Case Report Top


A 31-year-old, non-hypertensive, non-diabetic female reported to the outpatient department in July 2019 with complaints of dry skin in the plantar region of the right foot with deep cracks, fissures, and flakes in the skin for two years. There was slight redness in the affected area. Detailed history and clinical examination revealed no significant family history, medical history, or conditions involving systemic diseases. On the basis of clinical history and examination, the condition was diagnosed as xerosis cutis. Other dermatological diseases were ruled out based on clinical observations. Plantar psoriasis which has similar symptoms of dry scaly skin was ruled out as the cardinal features such as erythematous sharply defined plaques and other features such as Auspitz's sign and candle grease sign characteristic of psoriasis were absent.[10] “Itch that rashes” is the main clinical feature of eczema. As such itching was absent in this case, eczema was excluded out.[11] Vipadika is a condition similar to Padadari. It is characterized by Pani-pada Sphutana (~fissure in the palm and soles) and Teevra vedana (~with severe pain). The Doshas involved in Vipadika are Vata and Kapha dosha.[12] Padadari is a Vata-predominant condition unlike Vipadika. Besides, severe pain is not a feature present in this case. Therefore, Vipadika can also be ruled out from the diagnosis. Hence, the present case was diagnosed as xerosis cutis based on physical examination and DermaLab Combo assessment including high-resolution images and Specified Symptom Sum Score (SRRC) system (scaling, roughness, redness, crack, or fissure).

Clinical findings

Inspection of the plantar skin revealed a dry scaly skin, with skin plaques, redness, cracks, and fissures, with palpation, roughness of the dry skin, cracks, and fissures felt.

Therapeutic intervention

Preparation of cream

Cashew shell oil was extracted by roasting method. The oil was converted into cream form with 50% concentration of oil and cream base (paraffin oil, paraffin wax, triethanolamine, stearic acid, and water). Methyl paraben and propyl paraben were added as preservatives. The aqueous and oil mixtures were heated to 80°C simultaneously to attain a homogeneous mixture of the contents. It was then added slowly and triturated continuously and manually to form emulsion with creamy consistency. The product was allowed to cool, and then collected and preserved in an air-tight container.

Method of intervention

The patient was instructed to clean the affected area, make it dry, and apply the cream twice a day for a period of four weeks. The patient was advised to avoid the use of other products or soaps during the study period.

Diagnostic assessments

The outcome measures were assessed with DermaLab Combo. It is a multi-parameter skin analysis system operated by a wirelessly connected tablet PC. It can be freely configured with the parameters including hydration, TEWL, skin pH, elasticity, temperature, skin pigmentation, and videoscope image by using specific probes. Subjective criteria for assessment were based on the SRRC system by scoring the values for scaling, redness, roughness, cracks, and fissures, developed by the European group on efficacy measurement of cosmetics and other topical products.[13] Weekly assessment with DermaLab Combo and SRRC scoring system was done based on the above-mentioned parameters to estimate the pre- and post-levels of skin dryness.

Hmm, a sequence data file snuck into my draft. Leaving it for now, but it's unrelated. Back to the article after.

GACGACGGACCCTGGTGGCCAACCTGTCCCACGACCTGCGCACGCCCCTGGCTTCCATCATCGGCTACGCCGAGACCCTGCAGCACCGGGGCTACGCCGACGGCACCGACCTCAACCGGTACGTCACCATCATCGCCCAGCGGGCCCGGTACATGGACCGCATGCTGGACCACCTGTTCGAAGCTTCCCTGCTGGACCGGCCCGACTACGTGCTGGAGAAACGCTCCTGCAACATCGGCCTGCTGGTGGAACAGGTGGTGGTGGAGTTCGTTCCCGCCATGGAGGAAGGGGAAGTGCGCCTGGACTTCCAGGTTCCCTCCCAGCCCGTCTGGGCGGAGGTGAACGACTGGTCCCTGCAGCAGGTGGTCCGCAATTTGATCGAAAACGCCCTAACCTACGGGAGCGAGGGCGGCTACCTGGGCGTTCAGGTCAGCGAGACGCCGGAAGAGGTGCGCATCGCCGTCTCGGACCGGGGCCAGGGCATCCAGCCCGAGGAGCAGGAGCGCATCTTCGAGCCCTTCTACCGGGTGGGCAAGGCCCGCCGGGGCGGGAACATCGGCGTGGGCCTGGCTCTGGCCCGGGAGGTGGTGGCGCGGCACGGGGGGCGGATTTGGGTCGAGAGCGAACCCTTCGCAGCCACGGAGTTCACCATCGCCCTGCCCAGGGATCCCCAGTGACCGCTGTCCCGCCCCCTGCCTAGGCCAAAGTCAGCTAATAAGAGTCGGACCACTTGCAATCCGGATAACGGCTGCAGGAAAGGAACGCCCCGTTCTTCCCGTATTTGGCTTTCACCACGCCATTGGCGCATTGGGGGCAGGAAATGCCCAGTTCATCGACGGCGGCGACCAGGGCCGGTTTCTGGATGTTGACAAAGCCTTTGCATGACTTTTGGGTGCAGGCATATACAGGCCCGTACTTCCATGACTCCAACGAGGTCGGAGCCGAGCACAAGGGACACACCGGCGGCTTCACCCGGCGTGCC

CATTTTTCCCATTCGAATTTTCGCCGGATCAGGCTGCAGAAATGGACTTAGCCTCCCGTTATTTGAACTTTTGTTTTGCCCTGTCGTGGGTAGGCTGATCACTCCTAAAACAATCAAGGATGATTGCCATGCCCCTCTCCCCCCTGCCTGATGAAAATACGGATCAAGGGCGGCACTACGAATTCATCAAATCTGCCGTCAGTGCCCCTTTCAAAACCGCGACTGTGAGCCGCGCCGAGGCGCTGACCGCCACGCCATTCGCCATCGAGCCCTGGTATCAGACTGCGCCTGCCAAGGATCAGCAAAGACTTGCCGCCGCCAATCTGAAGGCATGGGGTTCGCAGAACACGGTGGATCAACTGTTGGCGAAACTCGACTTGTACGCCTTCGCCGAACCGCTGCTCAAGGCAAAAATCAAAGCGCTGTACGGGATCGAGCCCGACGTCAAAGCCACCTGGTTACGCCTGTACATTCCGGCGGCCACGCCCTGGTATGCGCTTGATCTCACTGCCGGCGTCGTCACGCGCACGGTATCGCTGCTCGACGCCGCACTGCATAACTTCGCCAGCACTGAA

Timeline Top


A timeline of the events during the treatment period is shown in [Figure 1].
Figure 1: Timeline of events during the treatment period

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  Follow up and Outcome Top


The pre and post values [Table 1] showed increased skin hydration and decreased TEWL levels after the treatment duration of four weeks. The skin pH levels initially were normal and increased during the treatment period and again declined to normal pH of the skin by the end of four weeks. The viscoelasticity (VE) increased after treatment, but the elasticity values were rather not much affected. The melanin and erythema values increased during cream application and had returned to normal with the completion of treatment. Temperature variation before and after treatment, was negligible. The videoscope images [Figure 2], [Figure 3], [Figure 4], [Figure 5], [Figure 6] showed gradual diminution of cracks and flakes to normal skin, even though the image clearly specified the pigmentation of the skin during the trial period. The scoring system based on scaling, redness, roughness, cracks, and fissures also showed periodic reduction of scores by the end of treatment [Table 2]. No adverse effects were found during the treatment period and follow-up.
Table 1: DermaLab Combo assessment values

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Figure 2: First assessment – Before treatment

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Figure 3: Second assessment – After one week of treatment

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Figure 4: Third assessment – After two weeks of treatment

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Figure 5: Fourth assessment – After three weeks of treatment

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Figure 6: Fifth assessment – After four weeks of treatment

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Table 2: Assessment based on the Specified Symptom Sum Score system

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  Discussion Top


Xerosis cutis causes plugging up of corneocytes on SC, leading to flakiness, callosity, cracking, fissuring, scales, tenderness, and pain. Xerosis cutis of feet is a condition very much closer to Padadari. In Padadari, venepuncture, unction, and sudation should be done, followed by external application of a medicine in the form of ointment with bee wax as base to maintain moisture and prevent further crack formation.[14]